Seldom people visit the district. Obviously, not part of any tourist must see checklist. Maybe, some people don’t even know this town existed. But I am intrigue and excited to see a part of Tokyo rarely explored. After my failed attempt to see the Tuna Auction at Tsukiji Fish Market, I decided to spend the rest of the morning across Sumidawa River, at the island of Tsukishima.
With literal translation as “Moon Island” which later on became “Constructed Island”, Tsukishima is a reclaimed area created over hundred years ago from the earth dredged from the construction of a shipping channel. Though it might be a “fake” island, somehow the neighborhood has an authentic vibe that anyone visiting might be inclined to think of residing in the area. Maybe this laid back atmosphere is the main reason why there is an incredible increase of high-rise residential condominiums over the recent years, replacing the more traditional two-story Japanese houses.
Though Tsukishima may not have any tourist spot to boast for, walking around the neighborhood is a reward itself. Just consider it as an architectural exploration and admire the small, cozy houses around. Their simple and traditional design somehow compliments the bridges and boats along Sumidawa River. I feel like living in Tsukishima is similar to staying in a city where everything is reachable but with an atmosphere of suburbs. In short, you’ve got best of both worlds.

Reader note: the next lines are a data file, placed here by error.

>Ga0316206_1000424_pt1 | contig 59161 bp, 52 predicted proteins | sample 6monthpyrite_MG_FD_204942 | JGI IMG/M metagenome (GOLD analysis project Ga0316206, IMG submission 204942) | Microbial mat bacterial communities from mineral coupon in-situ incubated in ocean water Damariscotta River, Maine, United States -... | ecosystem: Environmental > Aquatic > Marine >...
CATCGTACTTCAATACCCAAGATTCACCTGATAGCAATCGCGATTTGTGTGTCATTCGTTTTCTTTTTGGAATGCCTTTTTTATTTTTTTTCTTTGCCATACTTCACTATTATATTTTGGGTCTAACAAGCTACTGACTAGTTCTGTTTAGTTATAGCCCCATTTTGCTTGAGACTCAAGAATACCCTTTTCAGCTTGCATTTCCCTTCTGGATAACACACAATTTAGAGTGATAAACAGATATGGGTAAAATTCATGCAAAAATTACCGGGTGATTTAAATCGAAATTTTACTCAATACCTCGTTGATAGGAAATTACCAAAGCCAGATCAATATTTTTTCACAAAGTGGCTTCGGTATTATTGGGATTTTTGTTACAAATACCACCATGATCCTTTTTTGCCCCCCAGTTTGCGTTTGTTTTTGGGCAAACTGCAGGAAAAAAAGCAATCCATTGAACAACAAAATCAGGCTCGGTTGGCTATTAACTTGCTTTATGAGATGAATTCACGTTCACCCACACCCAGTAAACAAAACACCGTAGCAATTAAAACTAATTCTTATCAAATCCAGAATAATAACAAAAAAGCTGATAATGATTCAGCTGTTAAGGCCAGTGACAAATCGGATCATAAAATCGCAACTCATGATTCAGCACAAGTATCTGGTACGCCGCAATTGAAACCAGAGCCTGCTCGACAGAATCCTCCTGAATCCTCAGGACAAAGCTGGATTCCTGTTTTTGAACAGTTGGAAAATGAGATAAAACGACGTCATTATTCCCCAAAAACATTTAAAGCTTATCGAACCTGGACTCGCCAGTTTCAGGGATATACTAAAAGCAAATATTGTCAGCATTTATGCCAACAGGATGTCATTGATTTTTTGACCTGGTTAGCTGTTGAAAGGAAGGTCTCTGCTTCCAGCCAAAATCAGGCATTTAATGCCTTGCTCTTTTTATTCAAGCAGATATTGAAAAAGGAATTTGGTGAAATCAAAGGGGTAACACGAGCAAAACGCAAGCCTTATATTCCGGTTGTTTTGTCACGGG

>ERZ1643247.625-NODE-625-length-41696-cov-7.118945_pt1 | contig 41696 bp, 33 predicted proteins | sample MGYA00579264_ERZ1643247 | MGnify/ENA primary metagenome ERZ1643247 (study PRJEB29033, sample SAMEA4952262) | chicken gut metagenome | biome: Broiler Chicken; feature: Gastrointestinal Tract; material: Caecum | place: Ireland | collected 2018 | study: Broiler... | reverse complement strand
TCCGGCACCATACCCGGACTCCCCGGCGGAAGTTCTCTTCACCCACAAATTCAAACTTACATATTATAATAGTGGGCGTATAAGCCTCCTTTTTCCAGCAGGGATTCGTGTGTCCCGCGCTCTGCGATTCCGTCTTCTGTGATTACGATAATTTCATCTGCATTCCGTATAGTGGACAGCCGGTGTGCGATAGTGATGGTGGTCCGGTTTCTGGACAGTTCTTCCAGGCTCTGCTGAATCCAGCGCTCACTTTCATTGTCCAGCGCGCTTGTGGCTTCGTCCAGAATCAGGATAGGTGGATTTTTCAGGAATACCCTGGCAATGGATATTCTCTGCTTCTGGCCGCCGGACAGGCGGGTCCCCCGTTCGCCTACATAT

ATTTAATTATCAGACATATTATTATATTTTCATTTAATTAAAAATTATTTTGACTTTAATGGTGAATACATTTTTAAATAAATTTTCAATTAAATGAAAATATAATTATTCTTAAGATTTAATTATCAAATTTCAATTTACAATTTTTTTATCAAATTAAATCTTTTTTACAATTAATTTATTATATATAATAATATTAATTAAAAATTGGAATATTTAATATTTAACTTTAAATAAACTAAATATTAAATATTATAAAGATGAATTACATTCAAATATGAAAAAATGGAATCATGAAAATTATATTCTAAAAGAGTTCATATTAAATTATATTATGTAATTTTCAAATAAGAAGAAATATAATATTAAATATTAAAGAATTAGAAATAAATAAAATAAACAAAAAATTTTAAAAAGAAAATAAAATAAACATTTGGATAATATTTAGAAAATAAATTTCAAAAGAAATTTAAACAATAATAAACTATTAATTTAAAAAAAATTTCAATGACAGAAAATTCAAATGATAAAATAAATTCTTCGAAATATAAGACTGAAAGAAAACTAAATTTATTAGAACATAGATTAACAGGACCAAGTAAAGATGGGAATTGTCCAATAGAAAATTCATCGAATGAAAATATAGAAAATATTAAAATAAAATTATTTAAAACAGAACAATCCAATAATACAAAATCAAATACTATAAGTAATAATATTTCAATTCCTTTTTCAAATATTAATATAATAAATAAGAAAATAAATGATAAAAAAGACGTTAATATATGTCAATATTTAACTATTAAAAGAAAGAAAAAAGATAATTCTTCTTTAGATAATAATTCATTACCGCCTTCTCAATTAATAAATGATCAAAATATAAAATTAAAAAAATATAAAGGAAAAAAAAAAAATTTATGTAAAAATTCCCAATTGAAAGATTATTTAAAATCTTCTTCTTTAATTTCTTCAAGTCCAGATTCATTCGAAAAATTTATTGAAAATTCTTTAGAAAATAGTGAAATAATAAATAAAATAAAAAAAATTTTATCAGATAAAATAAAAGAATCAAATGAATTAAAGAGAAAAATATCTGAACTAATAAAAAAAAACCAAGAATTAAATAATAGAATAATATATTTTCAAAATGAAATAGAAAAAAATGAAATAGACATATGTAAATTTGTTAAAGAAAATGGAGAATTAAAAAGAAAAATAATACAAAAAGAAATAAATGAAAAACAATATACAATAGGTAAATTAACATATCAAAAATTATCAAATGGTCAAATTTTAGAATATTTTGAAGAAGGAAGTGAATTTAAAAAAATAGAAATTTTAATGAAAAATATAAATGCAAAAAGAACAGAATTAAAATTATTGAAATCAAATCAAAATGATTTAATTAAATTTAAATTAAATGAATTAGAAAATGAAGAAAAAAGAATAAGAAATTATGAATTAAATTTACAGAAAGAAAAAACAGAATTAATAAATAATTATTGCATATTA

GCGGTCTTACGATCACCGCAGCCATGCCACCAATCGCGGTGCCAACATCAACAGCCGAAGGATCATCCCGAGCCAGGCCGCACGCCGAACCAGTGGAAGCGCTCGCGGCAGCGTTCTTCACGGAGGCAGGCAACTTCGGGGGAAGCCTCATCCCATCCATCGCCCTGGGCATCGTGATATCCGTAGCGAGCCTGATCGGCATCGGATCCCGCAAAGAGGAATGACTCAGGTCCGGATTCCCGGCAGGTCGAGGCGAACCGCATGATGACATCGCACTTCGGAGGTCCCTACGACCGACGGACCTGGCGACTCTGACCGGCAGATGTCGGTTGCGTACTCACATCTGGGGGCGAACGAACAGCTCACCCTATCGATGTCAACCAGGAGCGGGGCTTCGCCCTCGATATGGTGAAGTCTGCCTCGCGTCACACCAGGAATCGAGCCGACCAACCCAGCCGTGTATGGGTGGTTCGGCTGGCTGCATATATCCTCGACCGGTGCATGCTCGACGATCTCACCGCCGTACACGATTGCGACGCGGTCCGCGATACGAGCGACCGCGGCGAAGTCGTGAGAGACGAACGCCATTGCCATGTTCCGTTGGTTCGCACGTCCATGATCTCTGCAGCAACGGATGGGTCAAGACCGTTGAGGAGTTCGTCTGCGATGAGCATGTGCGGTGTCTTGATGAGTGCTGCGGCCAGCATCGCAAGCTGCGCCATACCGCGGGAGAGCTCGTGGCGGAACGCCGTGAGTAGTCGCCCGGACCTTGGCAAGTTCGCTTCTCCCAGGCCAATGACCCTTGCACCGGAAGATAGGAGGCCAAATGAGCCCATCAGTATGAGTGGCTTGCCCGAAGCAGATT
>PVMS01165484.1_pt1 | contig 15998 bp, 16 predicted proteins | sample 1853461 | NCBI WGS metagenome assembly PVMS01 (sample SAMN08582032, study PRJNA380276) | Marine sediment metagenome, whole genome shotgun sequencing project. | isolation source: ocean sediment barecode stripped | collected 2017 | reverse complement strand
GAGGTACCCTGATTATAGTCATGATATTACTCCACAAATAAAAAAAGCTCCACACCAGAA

If you are a food enthusiast, then you might want to try their local snack – Monjayaki. It is not visually stimulating and you might have a second thought tasting it, with some foreigners describing it as vomit-like (looks like a half cooked pancake with mixed seafood, meat and vegetables). I was planning to try it but seems like most shops are still closed on a 10am Saturday morning.
With the fast phase of life and technology that Tokyo is known for, isn’t it a pleasant feeling of seeing a grandfather teaching his grandson how to fish, a lady taking care of the pot flowers at her front yard and a house with a water well? There are certain things in life that meant to be preserved and I hope Tsukishima is one of those.